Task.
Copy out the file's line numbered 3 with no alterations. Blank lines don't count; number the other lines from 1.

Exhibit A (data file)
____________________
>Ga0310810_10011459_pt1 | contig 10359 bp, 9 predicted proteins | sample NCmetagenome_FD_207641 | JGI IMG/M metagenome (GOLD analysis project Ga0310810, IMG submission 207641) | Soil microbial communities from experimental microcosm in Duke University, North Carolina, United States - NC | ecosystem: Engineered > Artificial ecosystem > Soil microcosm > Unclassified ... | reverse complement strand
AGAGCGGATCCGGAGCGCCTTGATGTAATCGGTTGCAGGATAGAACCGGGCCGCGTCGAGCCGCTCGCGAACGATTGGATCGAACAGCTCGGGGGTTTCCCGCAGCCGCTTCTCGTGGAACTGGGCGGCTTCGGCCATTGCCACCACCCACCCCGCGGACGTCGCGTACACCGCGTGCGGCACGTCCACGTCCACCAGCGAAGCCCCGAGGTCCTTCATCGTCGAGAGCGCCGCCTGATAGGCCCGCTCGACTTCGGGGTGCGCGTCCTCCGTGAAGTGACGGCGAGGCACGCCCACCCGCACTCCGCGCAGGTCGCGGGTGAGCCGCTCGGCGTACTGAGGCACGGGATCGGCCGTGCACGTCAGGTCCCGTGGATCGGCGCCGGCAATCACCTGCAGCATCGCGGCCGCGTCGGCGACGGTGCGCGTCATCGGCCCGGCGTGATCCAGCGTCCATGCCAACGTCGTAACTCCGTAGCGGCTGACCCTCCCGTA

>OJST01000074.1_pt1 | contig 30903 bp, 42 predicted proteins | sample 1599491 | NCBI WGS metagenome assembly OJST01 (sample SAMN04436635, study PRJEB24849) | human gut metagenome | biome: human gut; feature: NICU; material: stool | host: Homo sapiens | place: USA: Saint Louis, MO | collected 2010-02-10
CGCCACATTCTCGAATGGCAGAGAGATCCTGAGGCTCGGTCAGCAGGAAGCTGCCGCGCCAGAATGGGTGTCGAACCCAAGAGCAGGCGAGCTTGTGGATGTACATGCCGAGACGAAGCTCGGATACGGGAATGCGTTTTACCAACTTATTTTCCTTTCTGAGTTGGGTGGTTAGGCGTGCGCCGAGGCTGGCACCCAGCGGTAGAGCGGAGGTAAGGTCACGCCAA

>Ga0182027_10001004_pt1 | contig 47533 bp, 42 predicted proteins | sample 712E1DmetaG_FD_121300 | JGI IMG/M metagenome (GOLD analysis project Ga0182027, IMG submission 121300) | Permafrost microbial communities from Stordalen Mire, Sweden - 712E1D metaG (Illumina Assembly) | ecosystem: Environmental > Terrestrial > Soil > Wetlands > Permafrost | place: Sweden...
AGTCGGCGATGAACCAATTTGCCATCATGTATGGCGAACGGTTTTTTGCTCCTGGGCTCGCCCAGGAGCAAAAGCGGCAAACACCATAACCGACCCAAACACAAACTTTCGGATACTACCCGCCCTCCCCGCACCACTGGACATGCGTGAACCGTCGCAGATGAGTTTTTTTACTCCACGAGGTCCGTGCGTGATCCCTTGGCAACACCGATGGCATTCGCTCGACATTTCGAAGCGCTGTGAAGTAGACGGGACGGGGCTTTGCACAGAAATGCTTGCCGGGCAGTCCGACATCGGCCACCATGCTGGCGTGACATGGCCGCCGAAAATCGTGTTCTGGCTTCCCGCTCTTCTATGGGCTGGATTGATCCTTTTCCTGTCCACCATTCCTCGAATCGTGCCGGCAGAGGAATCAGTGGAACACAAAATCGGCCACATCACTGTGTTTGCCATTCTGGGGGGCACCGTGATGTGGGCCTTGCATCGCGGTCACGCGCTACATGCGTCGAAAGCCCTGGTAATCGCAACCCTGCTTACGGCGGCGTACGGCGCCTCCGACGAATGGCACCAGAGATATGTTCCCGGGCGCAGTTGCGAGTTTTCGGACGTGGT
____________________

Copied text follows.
>OJST01000074.1_pt1 | contig 30903 bp, 42 predicted proteins | sample 1599491 | NCBI WGS metagenome assembly OJST01 (sample SAMN04436635, study PRJEB24849) | human gut metagenome | biome: human gut; feature: NICU; material: stool | host: Homo sapiens | place: USA: Saint Louis, MO | collected 2010-02-10